Have you ever asked yourself why some people can eat whatever they want and be skinny while others gain weight? You’ve likely been told they have a “faster” metabolism that allows them to indulge. Let’s explore these concepts.
What is the Metabolism
In simple terms, our metabolism is the process by which we convert the food we eat into usable energy. It powers essential bodily functions like breathing and blinking.
The way most people refer to a metabolism is actually incorrect. For instance if a person truly had a “slow” metabolism then the body wouldn’t be able to extract energy from the food and simply pass it through the body. This would result in you losing weight.
What people are actually referring to in regards to metabolism is the basal metabolic rate or BMR.
What is the Basal Metabolic Rate (BMR)
Your BMR is the minimum amount of energy your body needs to survive. For instance if you were to do nothing your body still needs to perform bodily functions like breathing, blinking, circulating blood, etc.
In general the bigger you are the more calories you’ll burn. This is because taller/broader people have larger surface areas and it requires more energy to maintain them.
Differentiating Metabolism and Thermic Effect on Food
As we said, the Basal Metabolic Rate are the calories your body burns while you are idle. BMR plays a vital role in your Total Daily Energy Expenditure (TDEE) to help your metabolism work as it should.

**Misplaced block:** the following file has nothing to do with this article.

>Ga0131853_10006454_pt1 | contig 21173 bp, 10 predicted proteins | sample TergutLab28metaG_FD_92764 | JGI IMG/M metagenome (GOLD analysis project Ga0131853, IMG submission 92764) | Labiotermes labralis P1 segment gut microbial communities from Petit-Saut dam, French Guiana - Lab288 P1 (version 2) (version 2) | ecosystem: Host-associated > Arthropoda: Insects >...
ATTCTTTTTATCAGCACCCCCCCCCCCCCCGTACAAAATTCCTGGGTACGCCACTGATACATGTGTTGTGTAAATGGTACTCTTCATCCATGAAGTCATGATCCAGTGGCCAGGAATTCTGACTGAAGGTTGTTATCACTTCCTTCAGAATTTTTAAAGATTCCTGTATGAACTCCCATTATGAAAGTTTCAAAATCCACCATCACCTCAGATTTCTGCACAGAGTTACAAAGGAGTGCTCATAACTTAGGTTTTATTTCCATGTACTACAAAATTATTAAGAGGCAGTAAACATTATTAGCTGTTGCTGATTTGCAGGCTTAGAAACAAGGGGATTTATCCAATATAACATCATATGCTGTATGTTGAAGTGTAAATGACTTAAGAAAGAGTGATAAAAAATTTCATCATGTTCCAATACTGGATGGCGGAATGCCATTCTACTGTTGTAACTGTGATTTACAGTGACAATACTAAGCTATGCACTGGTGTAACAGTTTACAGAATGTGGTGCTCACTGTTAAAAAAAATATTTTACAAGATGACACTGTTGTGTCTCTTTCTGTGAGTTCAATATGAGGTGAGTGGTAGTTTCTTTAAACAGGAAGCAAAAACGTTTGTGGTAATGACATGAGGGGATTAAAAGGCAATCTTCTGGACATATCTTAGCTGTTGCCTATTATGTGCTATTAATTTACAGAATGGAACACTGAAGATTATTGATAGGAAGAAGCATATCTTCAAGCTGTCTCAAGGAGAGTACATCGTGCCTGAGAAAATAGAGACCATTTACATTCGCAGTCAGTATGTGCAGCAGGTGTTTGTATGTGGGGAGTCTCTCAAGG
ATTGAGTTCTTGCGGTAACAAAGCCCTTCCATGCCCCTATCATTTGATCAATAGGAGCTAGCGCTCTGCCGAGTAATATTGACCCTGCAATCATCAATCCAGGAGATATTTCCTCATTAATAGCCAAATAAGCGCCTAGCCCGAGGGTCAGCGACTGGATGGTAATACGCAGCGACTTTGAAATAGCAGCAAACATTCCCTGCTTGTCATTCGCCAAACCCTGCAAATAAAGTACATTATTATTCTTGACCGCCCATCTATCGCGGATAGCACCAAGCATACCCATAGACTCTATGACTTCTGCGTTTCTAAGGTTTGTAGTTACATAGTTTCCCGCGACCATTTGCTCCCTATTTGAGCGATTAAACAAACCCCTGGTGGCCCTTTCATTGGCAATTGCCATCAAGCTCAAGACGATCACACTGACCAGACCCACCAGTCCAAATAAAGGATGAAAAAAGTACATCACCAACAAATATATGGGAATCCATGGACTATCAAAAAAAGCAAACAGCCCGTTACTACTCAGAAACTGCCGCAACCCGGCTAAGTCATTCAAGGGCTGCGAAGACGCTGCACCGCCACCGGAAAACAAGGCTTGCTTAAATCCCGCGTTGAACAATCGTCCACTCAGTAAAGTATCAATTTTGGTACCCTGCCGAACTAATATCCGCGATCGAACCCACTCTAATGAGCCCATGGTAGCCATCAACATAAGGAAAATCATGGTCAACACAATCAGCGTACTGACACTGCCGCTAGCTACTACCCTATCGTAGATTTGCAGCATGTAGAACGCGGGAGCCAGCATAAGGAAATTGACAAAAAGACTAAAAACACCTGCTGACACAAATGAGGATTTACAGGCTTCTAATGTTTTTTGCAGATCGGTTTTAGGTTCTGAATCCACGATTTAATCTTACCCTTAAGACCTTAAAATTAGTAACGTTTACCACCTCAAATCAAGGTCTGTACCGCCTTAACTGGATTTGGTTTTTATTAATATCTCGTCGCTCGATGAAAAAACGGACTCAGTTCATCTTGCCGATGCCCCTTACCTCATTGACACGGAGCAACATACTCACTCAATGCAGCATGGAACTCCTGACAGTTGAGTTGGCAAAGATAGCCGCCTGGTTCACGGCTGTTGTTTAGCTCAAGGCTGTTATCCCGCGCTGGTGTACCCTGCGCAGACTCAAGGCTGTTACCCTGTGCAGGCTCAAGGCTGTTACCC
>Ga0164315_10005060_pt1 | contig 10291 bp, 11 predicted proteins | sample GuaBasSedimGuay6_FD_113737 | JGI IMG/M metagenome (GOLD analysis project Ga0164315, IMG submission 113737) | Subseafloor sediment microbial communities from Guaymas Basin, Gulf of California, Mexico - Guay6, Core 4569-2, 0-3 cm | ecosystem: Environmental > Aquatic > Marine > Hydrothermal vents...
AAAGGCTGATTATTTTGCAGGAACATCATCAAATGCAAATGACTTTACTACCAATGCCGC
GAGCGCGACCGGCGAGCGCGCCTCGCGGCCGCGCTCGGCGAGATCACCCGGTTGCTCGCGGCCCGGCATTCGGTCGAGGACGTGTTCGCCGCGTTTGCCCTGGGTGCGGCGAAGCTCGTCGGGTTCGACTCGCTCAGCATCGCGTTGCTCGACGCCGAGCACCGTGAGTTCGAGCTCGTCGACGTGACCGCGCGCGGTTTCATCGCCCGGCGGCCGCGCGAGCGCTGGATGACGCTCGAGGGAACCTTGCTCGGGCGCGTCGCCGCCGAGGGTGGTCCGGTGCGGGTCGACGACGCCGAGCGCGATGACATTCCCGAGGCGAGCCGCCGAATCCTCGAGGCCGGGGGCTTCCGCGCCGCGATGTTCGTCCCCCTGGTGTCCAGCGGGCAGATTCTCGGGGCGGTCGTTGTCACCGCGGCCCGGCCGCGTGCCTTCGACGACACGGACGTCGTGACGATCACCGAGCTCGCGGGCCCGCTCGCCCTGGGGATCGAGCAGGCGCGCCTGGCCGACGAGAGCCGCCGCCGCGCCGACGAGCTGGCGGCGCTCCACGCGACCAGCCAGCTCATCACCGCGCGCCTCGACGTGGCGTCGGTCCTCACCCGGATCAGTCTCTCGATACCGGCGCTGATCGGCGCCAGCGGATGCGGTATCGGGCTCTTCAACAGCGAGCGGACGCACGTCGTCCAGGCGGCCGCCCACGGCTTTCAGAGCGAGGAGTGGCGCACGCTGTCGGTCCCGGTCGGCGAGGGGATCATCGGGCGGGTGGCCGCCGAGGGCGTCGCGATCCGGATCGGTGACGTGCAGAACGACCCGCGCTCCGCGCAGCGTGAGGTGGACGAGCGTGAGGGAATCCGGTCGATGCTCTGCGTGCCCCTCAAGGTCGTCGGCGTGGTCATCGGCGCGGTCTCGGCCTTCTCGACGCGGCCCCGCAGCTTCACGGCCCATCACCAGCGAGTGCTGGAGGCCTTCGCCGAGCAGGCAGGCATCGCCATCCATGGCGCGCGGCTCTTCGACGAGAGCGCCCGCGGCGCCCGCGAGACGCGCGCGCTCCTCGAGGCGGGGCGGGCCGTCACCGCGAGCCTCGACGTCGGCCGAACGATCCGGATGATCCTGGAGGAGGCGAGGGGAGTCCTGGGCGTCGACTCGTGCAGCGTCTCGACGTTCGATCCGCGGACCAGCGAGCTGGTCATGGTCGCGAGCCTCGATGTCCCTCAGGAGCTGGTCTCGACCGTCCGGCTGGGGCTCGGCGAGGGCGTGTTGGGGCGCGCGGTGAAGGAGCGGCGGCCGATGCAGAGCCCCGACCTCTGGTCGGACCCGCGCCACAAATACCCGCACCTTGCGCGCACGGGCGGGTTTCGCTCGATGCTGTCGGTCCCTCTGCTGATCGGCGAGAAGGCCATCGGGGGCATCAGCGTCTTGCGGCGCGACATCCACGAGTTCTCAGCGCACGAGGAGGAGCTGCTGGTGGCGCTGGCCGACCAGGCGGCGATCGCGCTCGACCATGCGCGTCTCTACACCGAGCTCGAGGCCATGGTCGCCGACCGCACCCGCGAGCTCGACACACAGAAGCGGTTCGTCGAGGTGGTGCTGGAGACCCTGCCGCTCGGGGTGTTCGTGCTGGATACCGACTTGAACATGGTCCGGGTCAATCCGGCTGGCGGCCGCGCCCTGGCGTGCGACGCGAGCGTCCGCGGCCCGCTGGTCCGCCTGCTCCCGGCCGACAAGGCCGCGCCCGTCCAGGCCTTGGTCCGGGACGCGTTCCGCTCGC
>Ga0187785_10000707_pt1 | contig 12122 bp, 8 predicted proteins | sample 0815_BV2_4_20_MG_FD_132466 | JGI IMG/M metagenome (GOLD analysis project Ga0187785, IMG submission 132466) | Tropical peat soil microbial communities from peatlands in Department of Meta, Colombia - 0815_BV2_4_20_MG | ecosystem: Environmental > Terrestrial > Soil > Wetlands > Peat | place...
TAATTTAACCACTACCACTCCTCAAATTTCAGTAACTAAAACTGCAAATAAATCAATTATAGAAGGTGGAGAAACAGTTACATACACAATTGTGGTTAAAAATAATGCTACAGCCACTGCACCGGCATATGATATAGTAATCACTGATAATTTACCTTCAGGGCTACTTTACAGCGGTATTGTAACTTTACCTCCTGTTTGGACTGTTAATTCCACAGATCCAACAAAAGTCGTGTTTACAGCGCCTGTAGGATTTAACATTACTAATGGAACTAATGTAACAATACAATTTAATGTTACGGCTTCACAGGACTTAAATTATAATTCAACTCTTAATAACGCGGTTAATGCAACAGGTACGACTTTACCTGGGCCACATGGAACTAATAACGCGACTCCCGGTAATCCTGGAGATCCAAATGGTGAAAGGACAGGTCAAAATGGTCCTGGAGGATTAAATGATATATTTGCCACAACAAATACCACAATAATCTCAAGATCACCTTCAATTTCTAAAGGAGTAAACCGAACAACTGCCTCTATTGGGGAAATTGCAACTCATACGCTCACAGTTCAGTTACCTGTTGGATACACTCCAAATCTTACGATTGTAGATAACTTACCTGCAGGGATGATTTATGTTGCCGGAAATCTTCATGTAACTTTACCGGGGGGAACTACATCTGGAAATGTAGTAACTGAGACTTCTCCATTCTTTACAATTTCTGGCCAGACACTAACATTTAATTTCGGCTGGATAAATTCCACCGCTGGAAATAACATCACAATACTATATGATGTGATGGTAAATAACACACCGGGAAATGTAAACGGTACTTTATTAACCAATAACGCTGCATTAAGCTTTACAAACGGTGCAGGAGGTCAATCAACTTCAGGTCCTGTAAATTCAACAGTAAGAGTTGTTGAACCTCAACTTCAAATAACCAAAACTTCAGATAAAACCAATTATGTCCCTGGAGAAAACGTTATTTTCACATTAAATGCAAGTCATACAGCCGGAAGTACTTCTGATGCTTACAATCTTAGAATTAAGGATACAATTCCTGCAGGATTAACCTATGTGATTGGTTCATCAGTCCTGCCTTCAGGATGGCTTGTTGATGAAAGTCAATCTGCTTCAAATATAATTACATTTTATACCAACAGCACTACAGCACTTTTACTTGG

The rise in obesity in the United States isn’t a result of millions of people with slow metabolisms. However, our environment is much different. High calorie, processed foods are in abundance and our bodies don’t have many stressors. Most people work office jobs that require them to be sitting for extended periods of time in heated/air conditioned rooms.
Thermic Effect of Food (TEF)
Thermic Effect of Food is the calories your body needs for it to be able to digest food by energy conversion. Whenever we eat, our bodies burn calories to digest the food. And for us to utilize the calories from the foods we eat, it needs to undergo a digestion process to absorb nutrients.
Additionally, our bodies need to be at a stable temperature for it to produce heat, since different macronutrients in food also have different levels of thermic effect.
For example, protein has the highest thermic effect of them all with a total of 15 to 25 percent of the calories. Carbohydrates on the other hand, have a lower number that ranges from 5 to 10 percent. And then we have fats which has a total of 5 percent.
This is why high calorie processed foods like Fast Food isn’t good for you.
“Special Foods” that Cause the Thermic Effect
People are often misled to believe that you can get a thermic effect by eating a particular food. When in reality, all foods have a thermic effect.
It’s been shown that substances like caffeine and chilli do have a small effect, but not enough to be a shortcut for weight loss.
When most folks are talking about metabolism they often confuse it with BMR which is the rate at which you use the calories you consume. Taller people tend to have a higher BMR due to the larger surface area for bodily functions.
With the exception of certain endocrine disorders like hypothyroidism and Cushing’s Syndrome, you shouldn’t blame a “slow” metabolism for your weight gain issues.
If you’re finding that it’s hard to lose weight, it’s likely because your diet is poor and you don’t have a high enough exercise level. There isn’t a magic pill to take or food to eat that will speed it up.